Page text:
5 Min Read
BEIRUT (Reuters) - Foreign governments should back secessionists who want to recreate the vanished state of south Yemen, because it would crush the Islamist militants who have taken over much of the region, a secessionist leader said on Wednesday.
In an interview late on Wednesday, Ali Salem al-Beidh, last president of the socialist southern state whose 1990 union with the north crumbled into civil war four years later, said the united Yemeni state now fighting al Qaeda-linked Islamists was too dysfunctional to salvage.
"It's a collection of tribal, military, and security cliques fighting over who'll hold power," Beidh said of the state led by President Abd-Rabbu Mansour Hadi, who succeeded Ali Abdullah Saleh in February after a year of unrest.
"They are not capable of building a democratic, civil state. The northern mentality cannot live within a state, whereas the mentality of the south cannot live without one."
Secessionist sentiment is rising in the south, where al Hiraak al Junuubi, a loose secessionist movement, sprang up in 2006-7 around cashiered southern army officers. It leads a protest campaign that security forces have countered with force and, according to Hiraak activists, arrests and torture.
Beidh represents a hard line in the Hiraak which wants the south to be recognized as the sovereign state it was before 1990 in talks over the future disposition of Yemen. Others suggest 3-5 years of federal rule before a referendum on separation.
Germany is involved in efforts to coax southerners to take part in a national dialogue prescribed by the Gulf-brokered deal that saw Saleh give up power. Those talks would address southern grievances within the framework of a unified Yemen.
The uprising last year saw the military split into pro- and anti-Saleh factions that fought each other and tribal militias, raising U.S. and Saudi fears of civil war and a collapse of the state which would embolden the Yemeni franchise of al Qaeda.
U.S. officials say they recently thwarted a plot by Al Qaeda in the Arabian Peninsula (AQAP) to bomb an airliner, the latest in a string of abortive attacks the group has planned on U.S. and Saudi targets from Yemen since 2009.
Another group, Ansar al-Sharia, flies al Qaeda's flag over swathes of southern Yemen it seized from government forces as the uprising gained force last year, and in March routed Yemeni troops attempting to retake them.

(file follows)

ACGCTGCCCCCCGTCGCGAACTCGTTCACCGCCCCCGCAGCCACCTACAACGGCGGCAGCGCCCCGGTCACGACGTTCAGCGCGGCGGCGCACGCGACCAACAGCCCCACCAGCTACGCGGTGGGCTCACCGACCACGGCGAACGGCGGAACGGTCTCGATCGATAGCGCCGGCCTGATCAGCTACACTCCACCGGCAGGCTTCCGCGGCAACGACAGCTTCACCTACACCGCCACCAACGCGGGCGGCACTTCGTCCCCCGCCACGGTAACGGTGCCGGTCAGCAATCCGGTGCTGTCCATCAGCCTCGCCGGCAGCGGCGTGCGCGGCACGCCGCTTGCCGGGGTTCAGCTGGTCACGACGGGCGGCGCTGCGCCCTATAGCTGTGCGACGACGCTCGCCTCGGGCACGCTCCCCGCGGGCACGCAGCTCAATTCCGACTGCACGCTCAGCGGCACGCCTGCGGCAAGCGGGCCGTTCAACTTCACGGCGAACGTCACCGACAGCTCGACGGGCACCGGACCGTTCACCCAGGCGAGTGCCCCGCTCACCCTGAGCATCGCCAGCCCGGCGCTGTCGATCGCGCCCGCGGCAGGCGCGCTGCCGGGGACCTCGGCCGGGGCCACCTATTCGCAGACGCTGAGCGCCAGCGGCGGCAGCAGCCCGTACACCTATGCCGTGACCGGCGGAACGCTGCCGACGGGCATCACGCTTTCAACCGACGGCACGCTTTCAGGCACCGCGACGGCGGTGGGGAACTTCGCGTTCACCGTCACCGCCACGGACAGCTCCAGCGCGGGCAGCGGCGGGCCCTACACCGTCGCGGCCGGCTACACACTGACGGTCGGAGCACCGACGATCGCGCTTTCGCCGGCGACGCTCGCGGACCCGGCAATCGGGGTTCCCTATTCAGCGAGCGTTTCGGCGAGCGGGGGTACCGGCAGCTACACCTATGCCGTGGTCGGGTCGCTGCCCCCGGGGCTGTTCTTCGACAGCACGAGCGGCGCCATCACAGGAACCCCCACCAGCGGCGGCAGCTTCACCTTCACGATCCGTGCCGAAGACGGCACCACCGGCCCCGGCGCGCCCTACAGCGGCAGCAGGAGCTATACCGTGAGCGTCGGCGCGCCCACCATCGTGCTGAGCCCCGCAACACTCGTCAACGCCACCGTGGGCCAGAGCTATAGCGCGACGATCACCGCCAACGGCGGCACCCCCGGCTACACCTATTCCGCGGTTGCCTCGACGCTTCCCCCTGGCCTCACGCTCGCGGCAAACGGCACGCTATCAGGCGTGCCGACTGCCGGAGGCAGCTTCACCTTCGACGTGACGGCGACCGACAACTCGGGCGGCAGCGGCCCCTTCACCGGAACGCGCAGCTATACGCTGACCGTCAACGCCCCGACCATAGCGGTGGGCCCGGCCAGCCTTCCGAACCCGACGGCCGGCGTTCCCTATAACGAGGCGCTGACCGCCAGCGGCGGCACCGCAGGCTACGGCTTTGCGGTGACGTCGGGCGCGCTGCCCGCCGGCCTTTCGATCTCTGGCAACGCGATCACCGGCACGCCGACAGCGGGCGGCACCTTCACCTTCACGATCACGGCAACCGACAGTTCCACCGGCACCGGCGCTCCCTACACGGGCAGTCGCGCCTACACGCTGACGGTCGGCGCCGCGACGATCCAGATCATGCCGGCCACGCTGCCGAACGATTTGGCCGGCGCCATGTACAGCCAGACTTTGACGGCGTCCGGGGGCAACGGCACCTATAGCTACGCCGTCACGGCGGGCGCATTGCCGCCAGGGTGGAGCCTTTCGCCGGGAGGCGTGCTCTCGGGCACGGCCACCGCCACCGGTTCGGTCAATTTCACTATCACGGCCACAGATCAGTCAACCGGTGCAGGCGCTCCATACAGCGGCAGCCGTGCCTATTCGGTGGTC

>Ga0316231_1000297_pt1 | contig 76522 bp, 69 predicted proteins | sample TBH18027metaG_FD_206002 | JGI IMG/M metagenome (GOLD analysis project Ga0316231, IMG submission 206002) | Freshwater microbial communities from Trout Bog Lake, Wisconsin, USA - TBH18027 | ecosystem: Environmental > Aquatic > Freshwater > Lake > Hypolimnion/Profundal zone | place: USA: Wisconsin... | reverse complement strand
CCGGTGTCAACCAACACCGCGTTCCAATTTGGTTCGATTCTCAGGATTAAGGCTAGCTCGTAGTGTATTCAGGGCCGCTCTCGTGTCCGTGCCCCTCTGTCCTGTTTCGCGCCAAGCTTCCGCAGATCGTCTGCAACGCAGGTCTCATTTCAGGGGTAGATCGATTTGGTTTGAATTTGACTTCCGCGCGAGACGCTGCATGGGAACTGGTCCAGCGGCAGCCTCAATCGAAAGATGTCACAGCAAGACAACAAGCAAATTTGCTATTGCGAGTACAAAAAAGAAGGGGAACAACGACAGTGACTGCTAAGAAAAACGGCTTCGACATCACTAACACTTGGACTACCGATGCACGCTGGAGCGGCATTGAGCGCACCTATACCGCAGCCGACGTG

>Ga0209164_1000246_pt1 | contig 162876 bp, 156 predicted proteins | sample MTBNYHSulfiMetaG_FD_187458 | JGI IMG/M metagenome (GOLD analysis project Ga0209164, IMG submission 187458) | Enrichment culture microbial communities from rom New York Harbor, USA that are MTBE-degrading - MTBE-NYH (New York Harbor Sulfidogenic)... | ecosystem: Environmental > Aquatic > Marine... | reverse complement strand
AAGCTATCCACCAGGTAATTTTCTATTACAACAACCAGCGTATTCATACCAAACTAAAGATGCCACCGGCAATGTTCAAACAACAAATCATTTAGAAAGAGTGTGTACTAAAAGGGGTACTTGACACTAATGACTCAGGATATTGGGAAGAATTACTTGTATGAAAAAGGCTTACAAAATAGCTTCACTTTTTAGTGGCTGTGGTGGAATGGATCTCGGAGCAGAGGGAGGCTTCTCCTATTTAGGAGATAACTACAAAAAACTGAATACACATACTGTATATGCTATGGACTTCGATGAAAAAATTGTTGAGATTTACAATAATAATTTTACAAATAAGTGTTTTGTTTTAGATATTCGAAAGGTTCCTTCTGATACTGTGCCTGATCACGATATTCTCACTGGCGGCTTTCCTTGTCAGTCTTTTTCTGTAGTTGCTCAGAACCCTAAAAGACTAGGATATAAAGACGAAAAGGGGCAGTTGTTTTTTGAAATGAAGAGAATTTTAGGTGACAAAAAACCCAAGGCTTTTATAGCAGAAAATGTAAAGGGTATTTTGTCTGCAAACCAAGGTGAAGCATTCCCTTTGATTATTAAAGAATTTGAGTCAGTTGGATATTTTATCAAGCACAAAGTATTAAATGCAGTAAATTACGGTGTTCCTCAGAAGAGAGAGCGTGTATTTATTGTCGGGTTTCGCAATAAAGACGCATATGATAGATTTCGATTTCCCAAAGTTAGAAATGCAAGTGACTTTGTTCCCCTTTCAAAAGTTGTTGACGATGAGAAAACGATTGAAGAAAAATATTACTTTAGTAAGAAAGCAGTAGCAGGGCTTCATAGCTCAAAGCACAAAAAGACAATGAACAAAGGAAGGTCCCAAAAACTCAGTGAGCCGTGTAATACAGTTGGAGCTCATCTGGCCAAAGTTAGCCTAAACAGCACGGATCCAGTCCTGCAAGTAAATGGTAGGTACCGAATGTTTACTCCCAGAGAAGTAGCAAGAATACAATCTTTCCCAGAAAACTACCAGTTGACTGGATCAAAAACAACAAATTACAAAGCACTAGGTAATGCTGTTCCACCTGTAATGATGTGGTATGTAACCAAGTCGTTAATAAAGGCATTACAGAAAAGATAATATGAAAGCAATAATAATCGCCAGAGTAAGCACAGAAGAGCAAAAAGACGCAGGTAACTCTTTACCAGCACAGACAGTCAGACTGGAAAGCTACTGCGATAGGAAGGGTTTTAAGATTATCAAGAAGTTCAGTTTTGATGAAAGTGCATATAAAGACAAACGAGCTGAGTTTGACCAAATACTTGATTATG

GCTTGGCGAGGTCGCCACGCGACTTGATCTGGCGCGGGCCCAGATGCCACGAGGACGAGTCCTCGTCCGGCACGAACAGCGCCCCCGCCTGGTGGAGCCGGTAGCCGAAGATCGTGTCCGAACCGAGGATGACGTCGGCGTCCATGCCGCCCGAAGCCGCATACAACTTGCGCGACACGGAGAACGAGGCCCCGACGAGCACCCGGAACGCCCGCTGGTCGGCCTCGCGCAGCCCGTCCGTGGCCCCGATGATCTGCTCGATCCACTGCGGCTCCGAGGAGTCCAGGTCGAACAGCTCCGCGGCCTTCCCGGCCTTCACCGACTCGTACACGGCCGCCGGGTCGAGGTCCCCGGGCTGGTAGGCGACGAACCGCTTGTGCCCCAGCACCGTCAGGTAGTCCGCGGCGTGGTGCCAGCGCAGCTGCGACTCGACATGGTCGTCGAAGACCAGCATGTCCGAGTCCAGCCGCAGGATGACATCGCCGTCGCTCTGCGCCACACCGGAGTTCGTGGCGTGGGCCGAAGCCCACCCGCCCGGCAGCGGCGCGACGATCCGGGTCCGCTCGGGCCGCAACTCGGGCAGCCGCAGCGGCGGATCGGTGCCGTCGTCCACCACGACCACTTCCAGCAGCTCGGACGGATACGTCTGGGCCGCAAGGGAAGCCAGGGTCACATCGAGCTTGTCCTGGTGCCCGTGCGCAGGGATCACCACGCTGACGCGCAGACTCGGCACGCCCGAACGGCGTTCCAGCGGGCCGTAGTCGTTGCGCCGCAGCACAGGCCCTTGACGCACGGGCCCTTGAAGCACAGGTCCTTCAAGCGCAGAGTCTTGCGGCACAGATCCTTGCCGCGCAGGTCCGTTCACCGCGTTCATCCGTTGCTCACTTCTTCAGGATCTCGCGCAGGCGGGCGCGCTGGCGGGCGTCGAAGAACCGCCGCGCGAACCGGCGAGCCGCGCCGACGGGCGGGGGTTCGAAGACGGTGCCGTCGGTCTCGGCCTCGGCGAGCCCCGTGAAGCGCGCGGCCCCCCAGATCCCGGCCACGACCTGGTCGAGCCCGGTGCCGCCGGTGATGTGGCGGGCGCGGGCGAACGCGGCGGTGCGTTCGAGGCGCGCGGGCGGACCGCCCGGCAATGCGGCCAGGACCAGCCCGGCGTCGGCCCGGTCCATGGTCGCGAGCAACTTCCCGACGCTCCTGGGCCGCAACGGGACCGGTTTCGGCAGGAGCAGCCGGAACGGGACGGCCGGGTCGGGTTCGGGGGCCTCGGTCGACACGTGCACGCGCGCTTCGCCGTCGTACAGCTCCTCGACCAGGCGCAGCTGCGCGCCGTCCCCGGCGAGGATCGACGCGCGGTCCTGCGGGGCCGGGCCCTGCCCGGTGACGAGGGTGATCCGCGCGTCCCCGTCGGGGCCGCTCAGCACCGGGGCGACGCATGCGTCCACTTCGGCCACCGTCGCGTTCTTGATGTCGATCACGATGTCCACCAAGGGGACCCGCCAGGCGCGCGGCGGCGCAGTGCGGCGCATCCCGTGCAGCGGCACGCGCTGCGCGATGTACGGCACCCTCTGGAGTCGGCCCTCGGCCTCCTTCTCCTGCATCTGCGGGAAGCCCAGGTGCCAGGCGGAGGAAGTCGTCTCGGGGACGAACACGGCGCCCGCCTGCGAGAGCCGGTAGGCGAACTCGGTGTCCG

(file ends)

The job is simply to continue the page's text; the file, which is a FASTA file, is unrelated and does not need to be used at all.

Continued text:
Its advance drew charges that Saleh - long a key to U.S. "counter-terrorism" strategy - had ceded territory to create an enemy he would be needed to fight. Beidh cited the use of Islamists against the south in the civil war as proof of a long-standing relationship.
"This force doesn't just threaten us; it threatens neighboring countries and shipping in the Arabian Sea and any aspiration to civilization," he said.
"We want international and regional powers to wake up to this fact and back us in confronting al Qaeda, to deliver our country from this plague," he said. "With a little international support we could finish off al Qaeda."
Beidh, who has been in exile in Germany and Oman since Saleh's troops crushed southern forces in the civil war, said Hiraak forces were playing a role among regional militia now fighting Ansar al-Sharia in southern Abyan province.
Hadi's government has launched an offensive against Ansar al-Sharia in Abyan, with some participation by military trainers from the United States, which has accelerated its campaign of assassinations by drone strike since Hadi took office.
Beidh acknowledged splits in the southern movement, but said there was consensus on the goal of resurrecting a state which once had relatively strong institutions and better standards of education and development than most Arab countries.
"Ninety percent of southerners, whatever their political affiliations, are in agreement about getting back their state, not secession, because we offered it up voluntarily in service of a greater project, and have been occupied since," he said.
He said he was open to support from the region to advance that cause, including from Iran, which the United States has accused of meddling in southern Yemen to expand its influence.
"Iran is just one of the regional countries, and not the only one present (in Yemen). There's a relationship and interaction with all of them," he said.
"We welcome anyone who is willing to cooperate with us, and prefer that our brothers in neighboring countries, who know us and are the closest to us take the initiative in saving us from this backward occupation."
Editing by Andrew Roche